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Men would rather starve than miss out on sex, study

More often than not we are told the way to a man’s heart is through his stomach. Well a recent study has disputed the adage, concluding that when it comes to sex, food is the last thing on a man’s mind.

Researchers have found that the male brain has neurons that fire up to override the need to eat.

The study, published in the Journal Nature, found that the neurons are absent in a woman’s brain meaning a woman’s brain is wired differently.

Co-author Professor Scott Emmons, from the Departments of Genetics and Neuroscience at Albert Einstein College of Medicine told British newspaper Daily Telegraph that although the research was conducted on worms, it gave a perspective that helps us appreciate and possibly understand the variety of human sexuality, sexual orientation, and gender identification.

“Although we have not looked in humans, it is plausible that the male human brain has types of neurons that the female brain doesn’t, and vice versa. This may change how the two sexes perceive the world and their behavioural priorities,” he said.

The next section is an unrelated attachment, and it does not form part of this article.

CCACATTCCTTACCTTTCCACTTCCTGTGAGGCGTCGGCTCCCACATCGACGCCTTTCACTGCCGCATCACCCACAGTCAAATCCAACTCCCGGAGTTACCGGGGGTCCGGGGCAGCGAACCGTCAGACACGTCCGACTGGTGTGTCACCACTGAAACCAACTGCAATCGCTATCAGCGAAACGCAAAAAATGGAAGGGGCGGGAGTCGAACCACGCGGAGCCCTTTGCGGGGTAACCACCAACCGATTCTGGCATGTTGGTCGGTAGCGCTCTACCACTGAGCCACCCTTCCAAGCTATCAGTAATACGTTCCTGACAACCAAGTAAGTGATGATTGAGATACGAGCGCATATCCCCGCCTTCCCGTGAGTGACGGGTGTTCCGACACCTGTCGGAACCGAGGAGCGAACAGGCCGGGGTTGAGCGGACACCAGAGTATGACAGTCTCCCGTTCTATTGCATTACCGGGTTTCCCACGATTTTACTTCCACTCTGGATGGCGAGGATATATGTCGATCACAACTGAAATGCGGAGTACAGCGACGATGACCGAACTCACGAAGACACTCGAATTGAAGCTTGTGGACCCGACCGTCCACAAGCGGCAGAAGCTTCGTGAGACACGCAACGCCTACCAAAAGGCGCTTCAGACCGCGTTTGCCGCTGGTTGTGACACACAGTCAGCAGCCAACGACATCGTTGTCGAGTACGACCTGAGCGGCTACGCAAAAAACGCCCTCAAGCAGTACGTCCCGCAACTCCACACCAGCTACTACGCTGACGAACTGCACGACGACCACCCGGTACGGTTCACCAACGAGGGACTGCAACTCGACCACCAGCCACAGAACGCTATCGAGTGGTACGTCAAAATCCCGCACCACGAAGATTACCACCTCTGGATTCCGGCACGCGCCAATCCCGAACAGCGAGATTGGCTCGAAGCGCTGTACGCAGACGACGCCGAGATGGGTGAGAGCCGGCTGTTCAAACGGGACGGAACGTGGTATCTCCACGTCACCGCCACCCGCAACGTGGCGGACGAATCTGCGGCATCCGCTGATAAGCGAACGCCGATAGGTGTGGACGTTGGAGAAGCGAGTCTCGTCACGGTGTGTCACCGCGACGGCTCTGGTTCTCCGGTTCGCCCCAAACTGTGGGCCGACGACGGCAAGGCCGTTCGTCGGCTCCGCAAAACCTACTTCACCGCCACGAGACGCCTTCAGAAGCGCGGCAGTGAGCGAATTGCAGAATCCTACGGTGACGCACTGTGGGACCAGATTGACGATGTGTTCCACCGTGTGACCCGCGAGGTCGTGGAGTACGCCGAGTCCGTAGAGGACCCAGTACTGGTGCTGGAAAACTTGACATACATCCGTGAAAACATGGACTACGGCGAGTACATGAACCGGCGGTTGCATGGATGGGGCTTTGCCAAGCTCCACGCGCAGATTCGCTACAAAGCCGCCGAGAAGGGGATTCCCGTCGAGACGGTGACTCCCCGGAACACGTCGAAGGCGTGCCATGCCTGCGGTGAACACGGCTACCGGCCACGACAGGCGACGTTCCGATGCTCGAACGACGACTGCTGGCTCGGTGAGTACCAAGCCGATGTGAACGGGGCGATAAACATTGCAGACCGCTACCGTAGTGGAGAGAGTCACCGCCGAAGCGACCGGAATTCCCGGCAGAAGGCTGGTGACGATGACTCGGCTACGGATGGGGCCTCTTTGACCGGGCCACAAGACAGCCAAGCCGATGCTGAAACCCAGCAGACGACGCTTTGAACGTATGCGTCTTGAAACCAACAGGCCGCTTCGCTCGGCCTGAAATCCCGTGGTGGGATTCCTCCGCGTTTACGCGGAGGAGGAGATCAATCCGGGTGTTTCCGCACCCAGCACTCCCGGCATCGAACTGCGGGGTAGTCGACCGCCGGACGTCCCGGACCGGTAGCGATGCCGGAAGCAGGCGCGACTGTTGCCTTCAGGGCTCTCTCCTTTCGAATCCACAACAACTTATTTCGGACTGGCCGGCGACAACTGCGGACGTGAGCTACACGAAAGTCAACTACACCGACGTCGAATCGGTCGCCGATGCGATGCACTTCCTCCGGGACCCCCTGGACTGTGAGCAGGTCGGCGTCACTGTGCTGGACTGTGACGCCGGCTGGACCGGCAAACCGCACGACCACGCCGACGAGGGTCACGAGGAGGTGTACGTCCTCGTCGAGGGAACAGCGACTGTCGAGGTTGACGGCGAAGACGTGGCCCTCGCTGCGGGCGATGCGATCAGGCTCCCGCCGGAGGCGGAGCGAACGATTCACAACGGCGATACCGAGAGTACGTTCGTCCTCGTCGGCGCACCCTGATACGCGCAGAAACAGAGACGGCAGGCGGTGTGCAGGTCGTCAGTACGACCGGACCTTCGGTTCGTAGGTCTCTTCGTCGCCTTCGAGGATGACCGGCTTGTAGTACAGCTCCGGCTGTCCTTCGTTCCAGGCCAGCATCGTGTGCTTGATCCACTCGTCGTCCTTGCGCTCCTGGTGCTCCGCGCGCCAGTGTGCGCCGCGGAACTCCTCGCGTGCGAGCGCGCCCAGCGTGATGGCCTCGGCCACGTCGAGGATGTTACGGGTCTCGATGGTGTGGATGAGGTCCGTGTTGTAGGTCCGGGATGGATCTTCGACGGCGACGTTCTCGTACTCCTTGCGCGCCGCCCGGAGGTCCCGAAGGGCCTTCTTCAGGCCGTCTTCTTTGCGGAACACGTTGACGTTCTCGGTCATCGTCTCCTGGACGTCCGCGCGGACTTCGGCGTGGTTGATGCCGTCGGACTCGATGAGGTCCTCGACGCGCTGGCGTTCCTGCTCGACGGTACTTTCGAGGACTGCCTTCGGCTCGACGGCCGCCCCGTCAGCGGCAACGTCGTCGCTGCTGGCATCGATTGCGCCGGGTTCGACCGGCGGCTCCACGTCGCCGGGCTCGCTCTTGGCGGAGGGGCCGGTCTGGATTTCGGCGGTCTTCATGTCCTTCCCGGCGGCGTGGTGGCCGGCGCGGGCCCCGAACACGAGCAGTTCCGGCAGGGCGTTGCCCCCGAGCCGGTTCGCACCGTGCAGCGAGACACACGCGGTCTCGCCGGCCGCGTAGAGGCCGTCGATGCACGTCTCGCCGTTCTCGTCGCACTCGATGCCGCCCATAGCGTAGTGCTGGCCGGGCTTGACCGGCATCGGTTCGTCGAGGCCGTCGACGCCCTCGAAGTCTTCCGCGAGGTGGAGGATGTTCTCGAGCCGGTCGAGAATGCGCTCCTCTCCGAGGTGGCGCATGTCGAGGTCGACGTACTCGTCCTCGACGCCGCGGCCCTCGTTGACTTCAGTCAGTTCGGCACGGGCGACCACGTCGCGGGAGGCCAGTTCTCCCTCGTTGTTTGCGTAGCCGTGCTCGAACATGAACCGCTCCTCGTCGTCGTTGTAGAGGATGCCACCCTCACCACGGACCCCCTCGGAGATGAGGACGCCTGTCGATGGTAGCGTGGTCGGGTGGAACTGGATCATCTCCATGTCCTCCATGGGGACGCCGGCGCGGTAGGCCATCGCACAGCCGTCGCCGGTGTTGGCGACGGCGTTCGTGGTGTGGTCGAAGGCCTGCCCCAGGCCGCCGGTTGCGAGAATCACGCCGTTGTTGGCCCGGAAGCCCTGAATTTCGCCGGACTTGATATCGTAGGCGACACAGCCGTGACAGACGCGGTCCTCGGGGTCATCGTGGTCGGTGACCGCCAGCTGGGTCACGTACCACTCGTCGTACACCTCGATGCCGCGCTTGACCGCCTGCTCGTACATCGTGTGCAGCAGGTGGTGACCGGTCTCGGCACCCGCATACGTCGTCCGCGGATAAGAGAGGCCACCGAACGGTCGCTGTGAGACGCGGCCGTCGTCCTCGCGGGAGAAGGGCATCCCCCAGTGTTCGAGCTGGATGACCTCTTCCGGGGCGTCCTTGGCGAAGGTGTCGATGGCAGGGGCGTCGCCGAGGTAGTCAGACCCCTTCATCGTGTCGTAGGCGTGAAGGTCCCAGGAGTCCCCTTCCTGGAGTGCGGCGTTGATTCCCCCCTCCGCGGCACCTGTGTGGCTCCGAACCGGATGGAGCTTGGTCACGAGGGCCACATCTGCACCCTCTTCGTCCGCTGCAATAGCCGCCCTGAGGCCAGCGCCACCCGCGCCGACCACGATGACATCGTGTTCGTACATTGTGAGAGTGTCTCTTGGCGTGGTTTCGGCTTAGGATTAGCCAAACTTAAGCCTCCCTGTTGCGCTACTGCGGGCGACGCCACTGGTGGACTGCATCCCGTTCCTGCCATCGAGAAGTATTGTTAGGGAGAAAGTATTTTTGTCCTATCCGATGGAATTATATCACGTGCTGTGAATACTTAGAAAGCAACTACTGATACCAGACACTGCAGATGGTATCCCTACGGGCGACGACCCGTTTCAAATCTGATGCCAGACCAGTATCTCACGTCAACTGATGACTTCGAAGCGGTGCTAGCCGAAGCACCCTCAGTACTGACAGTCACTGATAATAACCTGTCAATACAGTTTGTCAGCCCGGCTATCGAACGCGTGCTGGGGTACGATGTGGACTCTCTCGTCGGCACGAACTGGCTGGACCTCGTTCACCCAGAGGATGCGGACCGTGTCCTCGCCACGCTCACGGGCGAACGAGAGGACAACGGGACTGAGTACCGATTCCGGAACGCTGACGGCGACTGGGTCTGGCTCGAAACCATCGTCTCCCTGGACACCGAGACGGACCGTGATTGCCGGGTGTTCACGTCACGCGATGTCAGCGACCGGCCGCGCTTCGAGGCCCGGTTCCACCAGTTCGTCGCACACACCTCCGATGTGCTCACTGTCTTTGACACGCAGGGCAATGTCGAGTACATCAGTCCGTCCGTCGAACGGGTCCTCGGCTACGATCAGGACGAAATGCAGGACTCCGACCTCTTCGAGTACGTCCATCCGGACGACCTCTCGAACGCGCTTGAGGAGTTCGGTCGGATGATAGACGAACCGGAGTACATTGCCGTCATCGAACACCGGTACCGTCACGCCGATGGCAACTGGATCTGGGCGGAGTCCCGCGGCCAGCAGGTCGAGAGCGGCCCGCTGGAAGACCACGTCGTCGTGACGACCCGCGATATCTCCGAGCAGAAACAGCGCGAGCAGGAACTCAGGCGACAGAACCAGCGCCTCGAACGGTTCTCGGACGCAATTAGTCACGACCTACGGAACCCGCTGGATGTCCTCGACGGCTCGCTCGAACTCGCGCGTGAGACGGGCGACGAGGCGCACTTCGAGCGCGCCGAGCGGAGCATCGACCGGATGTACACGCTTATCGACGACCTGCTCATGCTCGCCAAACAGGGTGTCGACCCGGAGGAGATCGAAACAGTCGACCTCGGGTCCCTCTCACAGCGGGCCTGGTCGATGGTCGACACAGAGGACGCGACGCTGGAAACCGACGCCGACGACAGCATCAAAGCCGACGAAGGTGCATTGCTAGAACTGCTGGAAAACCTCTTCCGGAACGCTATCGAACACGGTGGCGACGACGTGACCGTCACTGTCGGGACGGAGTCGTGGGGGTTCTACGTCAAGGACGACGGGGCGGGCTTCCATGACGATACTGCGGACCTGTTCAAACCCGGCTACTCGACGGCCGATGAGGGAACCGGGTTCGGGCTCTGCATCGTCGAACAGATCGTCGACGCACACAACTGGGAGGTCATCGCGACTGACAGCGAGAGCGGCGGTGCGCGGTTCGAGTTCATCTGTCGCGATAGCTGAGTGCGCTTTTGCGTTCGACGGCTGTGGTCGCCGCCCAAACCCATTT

The worm species used in the study, Caenorhabditis elegans, has two sexes: males and hermaphrodites.

These hermaphrodites are essentially modified females that carry their own sperm and do not need to have sex in order to reproduce.

Scientists conditioned the worms so that when salt was present they realised that they would be starved. Over time, the worms moved away from the salt.

However when the salt was present at the same time as a mate, the male worm still moved towards the mate. In contrast, hermaphrodites moved away from the salt even when a mate was present.

It indicated that for males the sex trigger was stronger than the salt.

“These changes make male brains work differently, allowing males to remember previous sexual encounters and prioritise sex in future situations,” said the study’s senior author Dr Arantza Barrios of UCL’s Cell & Deveopmental Biology department.